Avoid the temptation to apply Color Overlay, Drop Shadow, Bevel, Outer Glow and Strokes onto each and every element of your design. It's a tool job - know the difference between each one and when to use it. The main objective should be to use effects that complement the design and elevate your user experience. Subtlety is the key.
If you're applying the same effect on numerous elements then its always worth copy/pasting the layer styles to ensure the effects are exactly the same. Also, be aware of the Global Lighting option and when this needs to be applied. When in doubt, turn it off, so you can customize each element and effect to your liking. Otherwise one day you’ll be wondering who changed all the styles in your design.
08. Collect up unused styles & images
After experimenting with various styles or images, it's good practice to put all these unused elements into one folder titled something like 'Unused'. Have it switched off at the bottom of the original file (it can be deleted on copied revisions thereafter to keep file-size down).
This rule is an exception to the general rule about removing unused layers. It follows the same logic as keeping various little elements such as icons and small imagery handy just in case you need to make quick changes or additions.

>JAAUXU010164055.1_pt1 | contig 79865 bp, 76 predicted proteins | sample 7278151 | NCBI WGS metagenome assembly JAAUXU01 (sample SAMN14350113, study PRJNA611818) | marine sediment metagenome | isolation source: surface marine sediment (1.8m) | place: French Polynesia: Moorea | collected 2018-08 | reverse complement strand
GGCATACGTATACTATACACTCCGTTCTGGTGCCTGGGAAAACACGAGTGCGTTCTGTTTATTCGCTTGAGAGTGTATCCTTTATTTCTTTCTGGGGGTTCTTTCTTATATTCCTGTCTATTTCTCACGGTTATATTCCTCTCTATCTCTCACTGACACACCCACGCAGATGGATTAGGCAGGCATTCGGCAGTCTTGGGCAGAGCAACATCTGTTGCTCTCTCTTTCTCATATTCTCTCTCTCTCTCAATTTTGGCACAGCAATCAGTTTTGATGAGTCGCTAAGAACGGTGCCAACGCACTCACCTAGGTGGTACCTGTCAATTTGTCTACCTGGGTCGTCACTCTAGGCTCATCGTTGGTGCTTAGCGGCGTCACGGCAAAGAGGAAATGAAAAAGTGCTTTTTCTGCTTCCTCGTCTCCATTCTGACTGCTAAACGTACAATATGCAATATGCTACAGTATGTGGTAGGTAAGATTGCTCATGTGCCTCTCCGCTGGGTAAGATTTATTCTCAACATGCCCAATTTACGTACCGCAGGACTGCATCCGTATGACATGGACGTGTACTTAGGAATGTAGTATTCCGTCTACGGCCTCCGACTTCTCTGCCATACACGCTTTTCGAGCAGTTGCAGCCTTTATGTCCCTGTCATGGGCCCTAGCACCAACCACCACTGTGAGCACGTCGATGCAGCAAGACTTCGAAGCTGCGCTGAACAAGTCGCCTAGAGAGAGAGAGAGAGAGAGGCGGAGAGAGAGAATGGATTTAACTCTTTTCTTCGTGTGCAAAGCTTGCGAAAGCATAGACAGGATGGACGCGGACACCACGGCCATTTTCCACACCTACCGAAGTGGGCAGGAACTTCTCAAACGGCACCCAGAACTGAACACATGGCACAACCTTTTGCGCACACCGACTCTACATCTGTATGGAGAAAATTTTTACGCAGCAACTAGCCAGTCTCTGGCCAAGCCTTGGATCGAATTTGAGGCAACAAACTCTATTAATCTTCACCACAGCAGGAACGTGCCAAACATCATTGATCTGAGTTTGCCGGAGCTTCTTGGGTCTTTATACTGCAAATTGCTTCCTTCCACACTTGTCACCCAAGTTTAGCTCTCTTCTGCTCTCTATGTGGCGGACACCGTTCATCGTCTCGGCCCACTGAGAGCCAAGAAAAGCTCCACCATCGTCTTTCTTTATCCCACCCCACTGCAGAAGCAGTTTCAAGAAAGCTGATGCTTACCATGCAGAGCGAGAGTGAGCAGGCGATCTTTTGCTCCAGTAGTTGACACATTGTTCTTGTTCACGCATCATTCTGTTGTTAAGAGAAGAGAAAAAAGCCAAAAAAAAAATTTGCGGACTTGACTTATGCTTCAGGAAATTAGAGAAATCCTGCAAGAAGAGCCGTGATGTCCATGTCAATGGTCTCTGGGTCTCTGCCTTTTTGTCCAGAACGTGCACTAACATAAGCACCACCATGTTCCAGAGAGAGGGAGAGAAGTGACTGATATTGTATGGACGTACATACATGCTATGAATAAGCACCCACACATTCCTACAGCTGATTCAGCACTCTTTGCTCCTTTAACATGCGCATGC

09. Proof-read your designs
Most designers are bad at spelling, so check your text and grammar thoroughly. Ensure everything is spellchecked (and that includes the brief and copy provided) so you iron out any further kinks and your work can clearly be read and understood.
Try not to use text speak. Make it clear so your granny could read and understand it.
10. Make everything easy to find
Once you're all done with your design, be sure to store it in a relevant location with all stock imagery, web files, and so on nearby - not in a random folder called 'design files' or 'misc'. You’ll probably never find it again, and others certainly won't.
All these Photoshop etiquette rules may seem like a pain, especially when you're used to working in your own way. But if you get into the habit of sticking to them, they'll save you a great deal more pain in the long run. Every little helps. And this acts as a good first step.
For more on Photoshop Etiquette, check out the fine websitePhotoshopEtiquette.com, which provided much of the inspiration for this article.